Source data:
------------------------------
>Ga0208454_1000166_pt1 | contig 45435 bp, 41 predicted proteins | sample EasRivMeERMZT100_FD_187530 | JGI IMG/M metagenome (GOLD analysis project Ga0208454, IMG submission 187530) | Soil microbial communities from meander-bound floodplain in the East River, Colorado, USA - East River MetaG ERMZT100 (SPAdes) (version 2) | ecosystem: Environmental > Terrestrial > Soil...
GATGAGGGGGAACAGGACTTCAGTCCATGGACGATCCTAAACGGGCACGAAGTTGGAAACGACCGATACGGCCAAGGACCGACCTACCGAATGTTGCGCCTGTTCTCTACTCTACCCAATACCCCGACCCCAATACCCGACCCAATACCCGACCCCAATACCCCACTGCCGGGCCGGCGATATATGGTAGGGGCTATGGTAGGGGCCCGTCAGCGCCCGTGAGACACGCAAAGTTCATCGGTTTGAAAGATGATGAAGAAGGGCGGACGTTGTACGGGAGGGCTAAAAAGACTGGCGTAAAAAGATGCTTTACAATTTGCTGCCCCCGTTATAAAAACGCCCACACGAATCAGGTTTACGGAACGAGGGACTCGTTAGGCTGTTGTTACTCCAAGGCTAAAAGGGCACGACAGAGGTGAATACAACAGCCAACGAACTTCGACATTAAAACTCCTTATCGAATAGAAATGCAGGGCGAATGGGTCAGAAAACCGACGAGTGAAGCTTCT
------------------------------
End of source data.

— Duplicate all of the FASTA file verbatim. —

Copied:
>Ga0208454_1000166_pt1 | contig 45435 bp, 41 predicted proteins | sample EasRivMeERMZT100_FD_187530 | JGI IMG/M metagenome (GOLD analysis project Ga0208454, IMG submission 187530) | Soil microbial communities from meander-bound floodplain in the East River, Colorado, USA - East River MetaG ERMZT100 (SPAdes) (version 2) | ecosystem: Environmental > Terrestrial > Soil...
GATGAGGGGGAACAGGACTTCAGTCCATGGACGATCCTAAACGGGCACGAAGTTGGAAACGACCGATACGGCCAAGGACCGACCTACCGAATGTTGCGCCTGTTCTCTACTCTACCCAATACCCCGACCCCAATACCCGACCCAATACCCGACCCCAATACCCCACTGCCGGGCCGGCGATATATGGTAGGGGCTATGGTAGGGGCCCGTCAGCGCCCGTGAGACACGCAAAGTTCATCGGTTTGAAAGATGATGAAGAAGGGCGGACGTTGTACGGGAGGGCTAAAAAGACTGGCGTAAAAAGATGCTTTACAATTTGCTGCCCCCGTTATAAAAACGCCCACACGAATCAGGTTTACGGAACGAGGGACTCGTTAGGCTGTTGTTACTCCAAGGCTAAAAGGGCACGACAGAGGTGAATACAACAGCCAACGAACTTCGACATTAAAACTCCTTATCGAATAGAAATGCAGGGCGAATGGGTCAGAAAACCGACGAGTGAAGCTTCT